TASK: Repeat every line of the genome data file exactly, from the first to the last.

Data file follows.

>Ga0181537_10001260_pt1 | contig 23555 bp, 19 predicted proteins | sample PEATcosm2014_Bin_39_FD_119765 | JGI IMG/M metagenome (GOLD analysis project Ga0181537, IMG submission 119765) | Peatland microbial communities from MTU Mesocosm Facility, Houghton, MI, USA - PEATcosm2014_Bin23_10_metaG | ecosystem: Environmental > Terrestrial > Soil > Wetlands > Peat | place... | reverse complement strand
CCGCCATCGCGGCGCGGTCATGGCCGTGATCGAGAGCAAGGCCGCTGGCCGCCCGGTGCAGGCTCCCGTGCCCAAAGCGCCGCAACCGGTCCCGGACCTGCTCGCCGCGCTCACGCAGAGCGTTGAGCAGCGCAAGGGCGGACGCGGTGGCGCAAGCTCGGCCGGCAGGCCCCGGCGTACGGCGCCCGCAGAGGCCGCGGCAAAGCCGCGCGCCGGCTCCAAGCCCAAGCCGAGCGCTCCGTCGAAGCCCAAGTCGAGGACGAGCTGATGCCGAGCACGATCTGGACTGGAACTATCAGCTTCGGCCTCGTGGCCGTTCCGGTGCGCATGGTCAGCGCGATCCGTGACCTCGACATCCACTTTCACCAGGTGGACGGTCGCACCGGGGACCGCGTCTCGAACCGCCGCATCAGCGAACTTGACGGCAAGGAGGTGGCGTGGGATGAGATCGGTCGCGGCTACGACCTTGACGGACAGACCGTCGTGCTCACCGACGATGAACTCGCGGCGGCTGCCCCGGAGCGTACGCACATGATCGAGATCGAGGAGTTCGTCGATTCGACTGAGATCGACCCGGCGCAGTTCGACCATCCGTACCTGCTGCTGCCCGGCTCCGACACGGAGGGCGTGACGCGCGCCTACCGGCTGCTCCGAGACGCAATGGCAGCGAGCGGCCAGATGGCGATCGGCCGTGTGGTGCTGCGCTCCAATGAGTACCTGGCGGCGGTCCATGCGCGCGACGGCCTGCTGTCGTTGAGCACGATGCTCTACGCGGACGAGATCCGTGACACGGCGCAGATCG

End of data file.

>Ga0181537_10001260_pt1 | contig 23555 bp, 19 predicted proteins | sample PEATcosm2014_Bin_39_FD_119765 | JGI IMG/M metagenome (GOLD analysis project Ga0181537, IMG submission 119765) | Peatland microbial communities from MTU Mesocosm Facility, Houghton, MI, USA - PEATcosm2014_Bin23_10_metaG | ecosystem: Environmental > Terrestrial > Soil > Wetlands > Peat | place... | reverse complement strand
CCGCCATCGCGGCGCGGTCATGGCCGTGATCGAGAGCAAGGCCGCTGGCCGCCCGGTGCAGGCTCCCGTGCCCAAAGCGCCGCAACCGGTCCCGGACCTGCTCGCCGCGCTCACGCAGAGCGTTGAGCAGCGCAAGGGCGGACGCGGTGGCGCAAGCTCGGCCGGCAGGCCCCGGCGTACGGCGCCCGCAGAGGCCGCGGCAAAGCCGCGCGCCGGCTCCAAGCCCAAGCCGAGCGCTCCGTCGAAGCCCAAGTCGAGGACGAGCTGATGCCGAGCACGATCTGGACTGGAACTATCAGCTTCGGCCTCGTGGCCGTTCCGGTGCGCATGGTCAGCGCGATCCGTGACCTCGACATCCACTTTCACCAGGTGGACGGTCGCACCGGGGACCGCGTCTCGAACCGCCGCATCAGCGAACTTGACGGCAAGGAGGTGGCGTGGGATGAGATCGGTCGCGGCTACGACCTTGACGGACAGACCGTCGTGCTCACCGACGATGAACTCGCGGCGGCTGCCCCGGAGCGTACGCACATGATCGAGATCGAGGAGTTCGTCGATTCGACTGAGATCGACCCGGCGCAGTTCGACCATCCGTACCTGCTGCTGCCCGGCTCCGACACGGAGGGCGTGACGCGCGCCTACCGGCTGCTCCGAGACGCAATGGCAGCGAGCGGCCAGATGGCGATCGGCCGTGTGGTGCTGCGCTCCAATGAGTACCTGGCGGCGGTCCATGCGCGCGACGGCCTGCTGTCGTTGAGCACGATGCTCTACGCGGACGAGATCCGTGACACGGCGCAGATCG